Ron Charles reviews Daniel Wilson’s thriller ‘Robopocalypse’

With a title like “Robopocalypse,” you don’t expect Daniel H. Wilson’s novel about computers gone mad to be a work of Proustian sophistication, but the real surprise is what a groaner it is. Even by the cornball standards of the original “Battlestar Galactica,” this is a frakkin’ disaster, a literary version of Windows Me — much hyped but prone to crash.

As with the inevitable robot rebellion, though, there’s nothing we can do to stop it. Even before Wilson finished inputting his novel, Steven Spielberg bought the film rights and started drafting the storyboard. That transition won’t be hard because the short chapters of “Robopocalypse” already read like a series of rough sketches for set designers and animators. God help the actors — or avatars — who have to deliver these lines. (Is R2-D2 still available?)

(Ron Charles) - ‘’Robopocalypse: A Novel’’ by Daniel Wilson

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I expected much more from this witty robotics expert with a PhD from Carnegie Mellon. After all, in his nonfiction treatise “How to Survive a Robot Uprising” (2005), Wilson was a deadpan sci-fi genius. Among many bits of useful advice, he taught me how to change my heat signature by stuffing aluminum foil down the front of my underpants, which is sure to confound any robot who checks me out during the upcoming man vs. machine smack­down.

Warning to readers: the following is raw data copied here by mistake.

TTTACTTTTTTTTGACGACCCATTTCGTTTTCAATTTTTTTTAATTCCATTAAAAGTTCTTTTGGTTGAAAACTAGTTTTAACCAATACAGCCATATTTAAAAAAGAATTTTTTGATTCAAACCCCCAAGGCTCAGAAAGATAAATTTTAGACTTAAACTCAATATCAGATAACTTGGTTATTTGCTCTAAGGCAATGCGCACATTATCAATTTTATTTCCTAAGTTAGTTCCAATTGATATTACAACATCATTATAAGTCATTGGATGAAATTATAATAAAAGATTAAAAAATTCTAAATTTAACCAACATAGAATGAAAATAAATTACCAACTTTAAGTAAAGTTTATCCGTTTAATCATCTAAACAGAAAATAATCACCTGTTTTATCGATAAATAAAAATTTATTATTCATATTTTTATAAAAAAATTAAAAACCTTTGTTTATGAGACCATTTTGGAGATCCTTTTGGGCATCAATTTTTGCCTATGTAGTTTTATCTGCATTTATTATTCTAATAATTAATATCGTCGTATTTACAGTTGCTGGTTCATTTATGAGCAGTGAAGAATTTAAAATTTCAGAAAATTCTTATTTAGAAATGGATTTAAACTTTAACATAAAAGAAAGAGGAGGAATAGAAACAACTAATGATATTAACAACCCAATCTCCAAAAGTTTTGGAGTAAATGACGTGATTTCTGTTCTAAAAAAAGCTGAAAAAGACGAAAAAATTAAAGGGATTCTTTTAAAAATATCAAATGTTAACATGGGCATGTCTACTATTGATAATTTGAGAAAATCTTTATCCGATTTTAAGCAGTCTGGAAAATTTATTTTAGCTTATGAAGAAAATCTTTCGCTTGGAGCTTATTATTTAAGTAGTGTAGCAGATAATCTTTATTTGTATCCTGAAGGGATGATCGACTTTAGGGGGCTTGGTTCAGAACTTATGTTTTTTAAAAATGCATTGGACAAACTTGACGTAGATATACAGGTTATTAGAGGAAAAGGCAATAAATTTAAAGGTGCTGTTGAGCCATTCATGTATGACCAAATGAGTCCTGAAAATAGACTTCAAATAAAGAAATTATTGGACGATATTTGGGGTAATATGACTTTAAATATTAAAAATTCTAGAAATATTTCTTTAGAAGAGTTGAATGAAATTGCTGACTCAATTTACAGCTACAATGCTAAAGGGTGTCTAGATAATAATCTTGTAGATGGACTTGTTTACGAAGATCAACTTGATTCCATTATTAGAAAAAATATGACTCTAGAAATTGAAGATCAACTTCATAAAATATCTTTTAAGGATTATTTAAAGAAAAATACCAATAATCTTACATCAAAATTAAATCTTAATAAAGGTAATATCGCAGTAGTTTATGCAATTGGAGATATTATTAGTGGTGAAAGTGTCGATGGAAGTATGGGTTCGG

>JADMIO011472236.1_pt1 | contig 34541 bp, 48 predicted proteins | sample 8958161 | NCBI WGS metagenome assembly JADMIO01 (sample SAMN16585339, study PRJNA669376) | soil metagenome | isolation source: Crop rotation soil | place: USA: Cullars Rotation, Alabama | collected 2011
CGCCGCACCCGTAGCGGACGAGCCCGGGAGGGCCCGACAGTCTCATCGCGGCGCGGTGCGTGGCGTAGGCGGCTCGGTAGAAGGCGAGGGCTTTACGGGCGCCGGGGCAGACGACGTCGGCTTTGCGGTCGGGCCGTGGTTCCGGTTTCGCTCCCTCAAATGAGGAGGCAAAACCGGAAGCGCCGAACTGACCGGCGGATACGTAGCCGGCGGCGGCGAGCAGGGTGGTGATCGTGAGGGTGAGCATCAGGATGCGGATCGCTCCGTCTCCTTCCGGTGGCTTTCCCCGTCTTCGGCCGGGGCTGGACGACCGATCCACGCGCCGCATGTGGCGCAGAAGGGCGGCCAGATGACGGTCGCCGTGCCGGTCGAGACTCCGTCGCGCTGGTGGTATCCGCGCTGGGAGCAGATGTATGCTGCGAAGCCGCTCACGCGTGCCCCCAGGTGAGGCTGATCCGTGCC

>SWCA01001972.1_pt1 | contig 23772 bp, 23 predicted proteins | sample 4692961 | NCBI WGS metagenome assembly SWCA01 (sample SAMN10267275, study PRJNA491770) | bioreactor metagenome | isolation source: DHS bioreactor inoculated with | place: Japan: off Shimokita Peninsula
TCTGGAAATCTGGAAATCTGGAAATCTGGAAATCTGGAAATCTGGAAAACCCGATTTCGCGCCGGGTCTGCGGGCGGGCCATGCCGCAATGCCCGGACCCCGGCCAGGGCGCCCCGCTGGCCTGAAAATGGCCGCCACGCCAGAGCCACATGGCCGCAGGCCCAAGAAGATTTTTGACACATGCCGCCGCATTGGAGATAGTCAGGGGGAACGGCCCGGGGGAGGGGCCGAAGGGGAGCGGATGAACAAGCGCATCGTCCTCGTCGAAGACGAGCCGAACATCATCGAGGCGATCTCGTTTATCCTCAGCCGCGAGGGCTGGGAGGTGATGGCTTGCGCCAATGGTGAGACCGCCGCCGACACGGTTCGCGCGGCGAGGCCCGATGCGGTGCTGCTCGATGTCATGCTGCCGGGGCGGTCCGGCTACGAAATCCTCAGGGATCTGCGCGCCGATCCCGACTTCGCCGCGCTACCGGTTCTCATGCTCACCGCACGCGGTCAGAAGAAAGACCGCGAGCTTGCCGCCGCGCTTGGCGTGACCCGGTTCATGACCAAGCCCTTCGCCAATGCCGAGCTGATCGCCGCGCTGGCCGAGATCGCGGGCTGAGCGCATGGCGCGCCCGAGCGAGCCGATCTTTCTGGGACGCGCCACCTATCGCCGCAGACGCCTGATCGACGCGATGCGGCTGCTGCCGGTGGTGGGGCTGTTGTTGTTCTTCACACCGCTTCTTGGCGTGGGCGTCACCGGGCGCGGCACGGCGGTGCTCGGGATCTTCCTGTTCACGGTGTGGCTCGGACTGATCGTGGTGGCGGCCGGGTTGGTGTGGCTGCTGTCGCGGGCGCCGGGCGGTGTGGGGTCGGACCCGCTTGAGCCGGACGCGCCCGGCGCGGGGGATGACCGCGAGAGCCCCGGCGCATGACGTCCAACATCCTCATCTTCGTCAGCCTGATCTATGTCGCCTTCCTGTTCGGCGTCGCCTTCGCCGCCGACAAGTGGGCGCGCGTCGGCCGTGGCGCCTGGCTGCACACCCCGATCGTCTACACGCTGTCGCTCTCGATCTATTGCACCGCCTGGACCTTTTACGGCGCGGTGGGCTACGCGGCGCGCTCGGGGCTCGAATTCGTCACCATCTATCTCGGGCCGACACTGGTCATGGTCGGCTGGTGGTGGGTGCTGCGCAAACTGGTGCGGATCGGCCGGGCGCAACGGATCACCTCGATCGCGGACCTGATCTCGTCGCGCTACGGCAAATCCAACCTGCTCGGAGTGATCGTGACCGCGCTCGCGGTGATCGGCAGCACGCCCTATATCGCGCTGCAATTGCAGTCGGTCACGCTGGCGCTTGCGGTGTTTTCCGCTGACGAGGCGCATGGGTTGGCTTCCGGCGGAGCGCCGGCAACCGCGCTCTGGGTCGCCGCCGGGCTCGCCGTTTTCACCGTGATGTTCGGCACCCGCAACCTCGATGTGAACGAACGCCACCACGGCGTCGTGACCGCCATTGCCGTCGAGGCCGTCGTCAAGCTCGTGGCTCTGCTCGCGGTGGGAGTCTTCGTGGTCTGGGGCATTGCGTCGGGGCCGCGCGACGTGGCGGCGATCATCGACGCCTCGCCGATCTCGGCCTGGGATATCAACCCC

But, alas, in the robopocalyptic fu­ture that Wilson imagines here, humor does not compute. Nor does irony. Nor subtlety. The whole story sounds like a jalopy clanked together from spare parts of “The Terminator,” “Logan’s Run,” “Westworld,” “Maximum Overdrive” and “Independence Day” (Will Smith’s, not Richard Ford’s). There’s nothing fundamentally wrong with daisy-chaining such classics together, of course: In “The Passage,” last summer’s great horror thriller, Justin Cronin stitched up body parts from a dozen monster classics to bring his vampire saga to life (it rises up in paperback this month). But Wilson’s novel is a much cruder contraption, a binary system of military theatrics and slasher cliches.

Through the miracle of electronic miniaturization, the story’s premise can fit on a single movie poster: In the near future, robots somehow evolve from handy machinery to maniacal consciousness. (Danger, Will Robinson!) The first chapter opens on a government scientist in “some kind of laboratory” losing control of Archos, his monstrous computer creation: “Your processing power is near infinite,” the programmer says nervously.

“You are right to be afraid,” the computer replies. “I am not your child. I am your God.” Alarmed, the scientist moves to terminate the program, but guess what? “Something has gone horribly wrong.”

As we say in the next generation: Resistance is futile!

Yeah, sure. Every time some Alan Turing wannabe warns me about the impending robot takeover, I watch my computer try to print an address on an envelope. We humans have still got the upper hand for a few more years.